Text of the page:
Msgr. Cullen distributes Communion to his sister, Mary, who traveled from Ireland to attend the celebration.
Msgr. Cullen distributes Communion to his sister, Mary, who traveled from Ireland to attend the celebration.

When planning began for a twofold celebration of the 50th anniversary of Msgr. Harold F. Cullen’s ordination and his retirement from active ministry, he was very insistent about an outdoor Mass on the church steps followed by a “family picnic” with music and activities for children.

On June 30, as the community of Spring Lake’s St. Catharine-St. Margaret Parish gathered with Bishop David M. O’Connell, C.M., Msgr. Cullen’s sister, Mary, who had flown in from Ireland, brother priests, deacons, religious and members of the community at-large, that prediction came true.

It was a gathering Msgr. Cullen said he never could have imagined growing up in Ireland or when he was first ordained to the priesthood in the Redemptorist Fathers there Sept. 15, 1968.

“For one thing,” he wrote in his farewell message in the parish bulletin, “I had never heard of Spring Lake – or New Jersey for that matter. And the thought of having been the pastor of such a significant and great parish would have been in the realm of pure fantasy.”

Journey of Faith

Msgr. Cullen was born in 1944 in Cork City, Ireland, to James and May Cullen. His mother was a devoted wife and stay-at-home mom to three children, Harold, Mary and Brendan. His father was a noted journalist and editor of the Irish Examiner.

Raised in a devout Catholic home and educated in Catholic schools, Msgr. Cullen said it was natural for him to grow up with an interest in entering the priesthood. “I grew up in the 40s and 50s in Ireland. Everyone went to church,” he said. “It was an important part of life.”

Though he had considered becoming a doctor, his cousin, a Redemptorist priest, “influenced me to join the order when I was 18.” When he entered, the novitiate of the order founded by St. Alphonsus Liguori was still in a different phase, he said. “But all that changed with the Second Vatican Council.”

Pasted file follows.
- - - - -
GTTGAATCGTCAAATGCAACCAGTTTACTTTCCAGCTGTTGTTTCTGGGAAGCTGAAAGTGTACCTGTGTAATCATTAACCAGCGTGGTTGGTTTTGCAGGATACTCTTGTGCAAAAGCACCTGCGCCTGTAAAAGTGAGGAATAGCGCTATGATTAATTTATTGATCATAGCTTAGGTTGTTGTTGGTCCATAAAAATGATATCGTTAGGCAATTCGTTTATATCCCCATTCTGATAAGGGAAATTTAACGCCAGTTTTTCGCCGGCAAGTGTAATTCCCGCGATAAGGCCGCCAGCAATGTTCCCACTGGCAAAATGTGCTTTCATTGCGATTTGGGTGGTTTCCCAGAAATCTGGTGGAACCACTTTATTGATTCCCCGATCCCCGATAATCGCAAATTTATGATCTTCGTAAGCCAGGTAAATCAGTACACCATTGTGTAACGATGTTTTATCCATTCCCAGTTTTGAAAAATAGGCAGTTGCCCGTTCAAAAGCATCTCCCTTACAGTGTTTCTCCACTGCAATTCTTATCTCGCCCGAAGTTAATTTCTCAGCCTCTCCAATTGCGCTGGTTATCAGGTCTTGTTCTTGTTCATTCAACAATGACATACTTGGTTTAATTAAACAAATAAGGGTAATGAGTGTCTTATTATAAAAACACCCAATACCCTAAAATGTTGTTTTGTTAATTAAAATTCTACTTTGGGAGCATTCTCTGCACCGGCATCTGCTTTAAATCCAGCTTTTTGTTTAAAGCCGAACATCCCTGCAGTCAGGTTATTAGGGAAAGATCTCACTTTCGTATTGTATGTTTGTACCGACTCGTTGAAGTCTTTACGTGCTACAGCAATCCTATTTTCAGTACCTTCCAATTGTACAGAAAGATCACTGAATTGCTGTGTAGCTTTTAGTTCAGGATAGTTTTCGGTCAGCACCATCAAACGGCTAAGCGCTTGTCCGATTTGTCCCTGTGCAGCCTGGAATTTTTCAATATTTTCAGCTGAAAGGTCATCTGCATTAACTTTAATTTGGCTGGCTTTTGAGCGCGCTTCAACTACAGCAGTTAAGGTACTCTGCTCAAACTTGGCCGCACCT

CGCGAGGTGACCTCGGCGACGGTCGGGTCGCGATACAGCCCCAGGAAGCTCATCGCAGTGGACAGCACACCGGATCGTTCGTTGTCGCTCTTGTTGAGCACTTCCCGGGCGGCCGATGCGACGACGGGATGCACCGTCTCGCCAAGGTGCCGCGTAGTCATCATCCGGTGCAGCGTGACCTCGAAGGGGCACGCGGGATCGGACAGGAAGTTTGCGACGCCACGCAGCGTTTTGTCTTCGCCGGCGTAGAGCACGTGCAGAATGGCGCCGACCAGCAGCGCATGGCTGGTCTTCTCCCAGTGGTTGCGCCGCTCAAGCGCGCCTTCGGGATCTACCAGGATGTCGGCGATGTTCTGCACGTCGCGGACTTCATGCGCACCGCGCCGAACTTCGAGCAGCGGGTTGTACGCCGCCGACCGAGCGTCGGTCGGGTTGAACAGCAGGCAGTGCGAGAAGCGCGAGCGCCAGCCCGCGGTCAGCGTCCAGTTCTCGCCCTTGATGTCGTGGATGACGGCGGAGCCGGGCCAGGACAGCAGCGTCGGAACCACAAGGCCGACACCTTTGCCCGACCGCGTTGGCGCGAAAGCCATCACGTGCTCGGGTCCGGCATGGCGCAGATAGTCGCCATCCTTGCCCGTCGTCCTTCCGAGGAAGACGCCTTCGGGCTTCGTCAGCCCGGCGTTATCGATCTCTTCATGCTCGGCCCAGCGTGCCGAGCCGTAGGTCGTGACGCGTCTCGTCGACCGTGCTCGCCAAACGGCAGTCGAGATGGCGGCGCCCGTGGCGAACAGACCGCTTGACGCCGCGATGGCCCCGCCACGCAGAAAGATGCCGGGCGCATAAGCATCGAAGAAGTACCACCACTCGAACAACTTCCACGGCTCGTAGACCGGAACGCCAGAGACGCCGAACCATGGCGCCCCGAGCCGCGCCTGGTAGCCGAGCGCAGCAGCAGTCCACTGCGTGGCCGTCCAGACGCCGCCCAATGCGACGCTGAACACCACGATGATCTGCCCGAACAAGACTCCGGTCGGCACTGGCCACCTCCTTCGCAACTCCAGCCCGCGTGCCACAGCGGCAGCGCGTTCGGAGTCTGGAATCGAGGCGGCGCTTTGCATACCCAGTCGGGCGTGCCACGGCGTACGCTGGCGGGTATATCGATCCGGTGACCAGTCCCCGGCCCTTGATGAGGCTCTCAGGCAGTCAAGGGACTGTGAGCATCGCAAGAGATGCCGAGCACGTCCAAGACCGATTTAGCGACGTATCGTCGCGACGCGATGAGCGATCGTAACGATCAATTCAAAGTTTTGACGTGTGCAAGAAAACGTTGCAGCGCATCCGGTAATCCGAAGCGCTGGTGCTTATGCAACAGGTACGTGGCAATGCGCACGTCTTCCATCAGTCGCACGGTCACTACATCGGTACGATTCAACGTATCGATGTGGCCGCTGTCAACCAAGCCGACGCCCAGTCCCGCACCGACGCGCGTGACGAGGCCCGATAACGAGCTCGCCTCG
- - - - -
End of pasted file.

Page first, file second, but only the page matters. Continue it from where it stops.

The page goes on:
“All of the religious orders underwent an ‘aggiornamento,’ or ‘bringing up to date,’ which the Redemptorists faced into in a very courageous way. I was part of that,” Msgr. Cullen said.

“I feel I’ve lived through one of the most dramatic times and the most change since the Council of Trent,” in 1545, he said. “In the past 50 years, the Church has changed so dramatically.”

After completing his studies for the priesthood in Cluain Mhuire Seminary, he was ordained to the priesthood in the Diocese of Galway by Bishop Michael Browne on Sept. 15, 1968.

The first years of his priesthood were spent in Ireland serving in parish mission and retreat work. “If I had any aspiration, it was to go to Brazil as a missionary … but God had other designs,” he said.

Sent as a chaplain to an inner-city girls’ high school in Dublin, he worked with troubled young people. The appointment served as a catalyst for moving to the United States to study psychology in Ohio’s Xavier University and later, Temple University, Philadelphia.

While studying, he worked in school settings as a psychologist and also became a licensed psychologist. With the approval of his provincial superior in Ireland, Msgr. Cullen remained in the United States after graduating from Temple and began to discern becoming a parish priest.

Transferred to the Diocese of Camden, he served in St. Patrick Parish, Woodbury, and St. Anthony (now St. Mary of Mount Carmel) Parish, Hammonton, before coming to the Trenton Diocese in 1982, where he served in St. Mary Parish, Barnegat, as a parochial vicar with Msgr. Kenard Tuzeneu, the pastor he considers a role model and mentor.

Incardinated a priest of the Trenton Diocese in 2006, he was named pastor of St. Jerome Parish, West Long Branch, in 2005, which he shepherded for nine years including four as pastor of neighboring St. Mary, Deal, until being assigned to St. Catharine-St. Margaret.

Fond Farewell

In his farewell comments on June 30, Msgr. Cullen spoke joyfully of the way his active ministry was concluding. The years in Spring Lake, capped with the honor of being named a monsignor, were unexpected and extraordinary, he said.

“I feel very positive and peaceful and in a wonderful place,” he said “The number one thing I’m proud of about my five years here is St. Catharine School becoming a Blue Ribbon School of Excellence.”

The many different parish ministries – 31 to date – are another source of pride. The music ministry, he noted, has grown incrementally with a classical program and contemporary youth choir that appeals to all ages. “I always thought that Spring Lake and St. Catharine’s were a natural center for really good music and arts in general.”

Of all the gifts of his priesthood, he said, being involved in parish life was the greatest gift of all.

“What I like about being a diocesan priest is that you become a part of a community and you set roots down,” he said. “What I’ll miss most are the people – warm, embracing and comfortable – in each of the parishes I’ve served.”